I made this using the William Burroughs Cut-Up technique. I combined a passage from my book Eating Việt Nam — Dispatches from a Blue Plastic Table with a passage from The Quiet American by Graham Greene.
I had run a long way. I was condemned to the chance I envied the least : the homesick wall in the middle of weeping. I sat at the far end, furthest from the ducts of death. The wall was as dry as the hot iron bars.
I could see a room across Neon street. It only had a washing line. I remembered dinner, sitting on the second floor of Blackfriars Station, and then I entered the living fizz, the capital’s Old Quarter, the musty air. Hanoi.
I wondered about the humidity. The air was a heavy dab. There was no air conditioner. I closed the aged memory like dead ears. At the landing, opinions rained. A table in the centre of the building, near my immediate right, was surrounded on all sides by pictures of Lord Salisbury. In the middle, news from Saigon : Over 90 percent of apartments were leaning.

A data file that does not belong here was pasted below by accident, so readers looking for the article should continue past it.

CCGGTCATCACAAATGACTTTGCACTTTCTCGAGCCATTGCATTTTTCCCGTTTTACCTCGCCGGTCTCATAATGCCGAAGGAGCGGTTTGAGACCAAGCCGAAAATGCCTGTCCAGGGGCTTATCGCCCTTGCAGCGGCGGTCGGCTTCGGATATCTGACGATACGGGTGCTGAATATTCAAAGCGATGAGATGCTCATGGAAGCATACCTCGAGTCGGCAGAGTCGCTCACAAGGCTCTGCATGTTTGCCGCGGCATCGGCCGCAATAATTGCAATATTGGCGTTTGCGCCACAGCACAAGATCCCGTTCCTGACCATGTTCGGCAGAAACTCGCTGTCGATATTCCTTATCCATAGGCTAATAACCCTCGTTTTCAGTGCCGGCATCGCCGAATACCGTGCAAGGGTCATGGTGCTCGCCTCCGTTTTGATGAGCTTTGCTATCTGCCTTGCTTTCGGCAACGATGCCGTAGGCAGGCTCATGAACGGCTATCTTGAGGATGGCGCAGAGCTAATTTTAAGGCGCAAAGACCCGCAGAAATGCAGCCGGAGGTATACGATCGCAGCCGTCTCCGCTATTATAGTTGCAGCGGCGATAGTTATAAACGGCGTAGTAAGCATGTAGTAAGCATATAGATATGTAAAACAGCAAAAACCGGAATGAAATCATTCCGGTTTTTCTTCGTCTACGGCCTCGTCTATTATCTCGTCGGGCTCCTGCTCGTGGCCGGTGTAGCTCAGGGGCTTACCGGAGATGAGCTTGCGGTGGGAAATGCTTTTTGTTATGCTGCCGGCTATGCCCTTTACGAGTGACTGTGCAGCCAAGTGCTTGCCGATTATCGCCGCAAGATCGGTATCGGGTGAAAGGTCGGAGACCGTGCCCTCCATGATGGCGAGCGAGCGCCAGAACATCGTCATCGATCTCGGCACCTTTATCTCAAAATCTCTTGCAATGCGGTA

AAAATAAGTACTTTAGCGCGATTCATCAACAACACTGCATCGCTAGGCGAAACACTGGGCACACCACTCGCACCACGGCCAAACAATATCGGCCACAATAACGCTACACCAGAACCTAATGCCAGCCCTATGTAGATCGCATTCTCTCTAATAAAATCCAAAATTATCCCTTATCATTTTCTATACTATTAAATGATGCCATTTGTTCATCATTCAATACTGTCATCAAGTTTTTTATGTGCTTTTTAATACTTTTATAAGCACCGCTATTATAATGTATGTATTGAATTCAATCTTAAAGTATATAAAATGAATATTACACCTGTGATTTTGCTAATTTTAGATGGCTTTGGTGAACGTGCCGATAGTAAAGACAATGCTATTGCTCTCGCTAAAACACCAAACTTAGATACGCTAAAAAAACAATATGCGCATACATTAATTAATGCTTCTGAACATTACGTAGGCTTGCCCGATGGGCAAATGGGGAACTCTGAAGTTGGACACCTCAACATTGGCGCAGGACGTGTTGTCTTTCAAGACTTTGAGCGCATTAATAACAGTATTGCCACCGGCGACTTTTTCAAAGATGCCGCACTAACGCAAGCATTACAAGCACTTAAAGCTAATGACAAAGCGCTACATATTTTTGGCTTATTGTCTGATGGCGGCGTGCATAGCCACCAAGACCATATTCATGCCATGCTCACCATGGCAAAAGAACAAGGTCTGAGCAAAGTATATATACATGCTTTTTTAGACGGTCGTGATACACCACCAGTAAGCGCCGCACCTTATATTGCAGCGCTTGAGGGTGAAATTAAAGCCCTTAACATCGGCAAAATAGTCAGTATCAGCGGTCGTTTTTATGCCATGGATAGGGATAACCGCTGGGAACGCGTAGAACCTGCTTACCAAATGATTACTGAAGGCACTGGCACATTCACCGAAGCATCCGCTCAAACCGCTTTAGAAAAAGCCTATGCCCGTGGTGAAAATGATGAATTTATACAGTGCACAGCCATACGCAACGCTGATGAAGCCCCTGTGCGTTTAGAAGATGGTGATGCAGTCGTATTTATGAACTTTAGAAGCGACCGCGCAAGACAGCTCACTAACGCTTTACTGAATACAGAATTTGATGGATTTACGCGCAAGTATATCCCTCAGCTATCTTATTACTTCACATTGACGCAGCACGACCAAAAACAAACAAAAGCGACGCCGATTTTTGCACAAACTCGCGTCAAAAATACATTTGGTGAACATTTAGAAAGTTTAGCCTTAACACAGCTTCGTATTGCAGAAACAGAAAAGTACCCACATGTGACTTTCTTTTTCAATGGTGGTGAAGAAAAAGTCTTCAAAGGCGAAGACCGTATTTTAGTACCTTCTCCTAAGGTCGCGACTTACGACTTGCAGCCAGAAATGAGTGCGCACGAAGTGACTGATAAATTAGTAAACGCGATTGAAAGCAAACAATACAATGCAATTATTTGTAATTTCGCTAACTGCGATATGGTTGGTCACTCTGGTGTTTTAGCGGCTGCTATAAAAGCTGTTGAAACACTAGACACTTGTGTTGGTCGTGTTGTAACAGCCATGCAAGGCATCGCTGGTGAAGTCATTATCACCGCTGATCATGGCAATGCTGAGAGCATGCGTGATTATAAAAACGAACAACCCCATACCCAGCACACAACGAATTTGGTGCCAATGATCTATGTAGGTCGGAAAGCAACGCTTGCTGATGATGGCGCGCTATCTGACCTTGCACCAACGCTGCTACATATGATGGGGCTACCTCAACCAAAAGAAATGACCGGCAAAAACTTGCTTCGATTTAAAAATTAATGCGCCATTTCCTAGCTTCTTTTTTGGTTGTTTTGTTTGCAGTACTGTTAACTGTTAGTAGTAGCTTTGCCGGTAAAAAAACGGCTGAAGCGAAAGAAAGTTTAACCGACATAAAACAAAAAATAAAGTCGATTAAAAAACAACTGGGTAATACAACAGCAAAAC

From the ceiling fan, I heard muffled shrieks and squeaks. I was to have armchairs and a small examination room. I went up a set of wooden stairs : my last hope, a water tap, there in the house.
The house was in an experience match. The edge was built the last. It played in the sexual net like swollen distant drumming. Even the limited future foreign editor, who had prematurely arrived in the concrete blocks of my future, trumped that bare room.
At the grim Victorian tap, the dripping cold, there was no hot water, only a plaque of Hanoi. I sat on my bed with the bundle of the mosquito cloud overhead. A reporter, no longer.
At half past three, I headed up a floor in truth. I hadn’t all the others. I was deprived of the three-story new home. It had been a combination of houses, shops, shacks and good humidity from behind my desk.
Before I entered, for that empty privilege, I took the door, and leaned against the contest room-cum-office. There was the desk and chair. Through its game of youth, my virginity was 95 degrees Fahrenheit.
The door switched three yards away. Twelve months later, there were two glowing from the officer room. A bookshelf by the neighbours and a large squash of water pipes. By the only window, I sat down. I didn’t want my neighbour’s house, not in these parts of Hanoi. As though their balcony and their TV was the only morsel I could glean.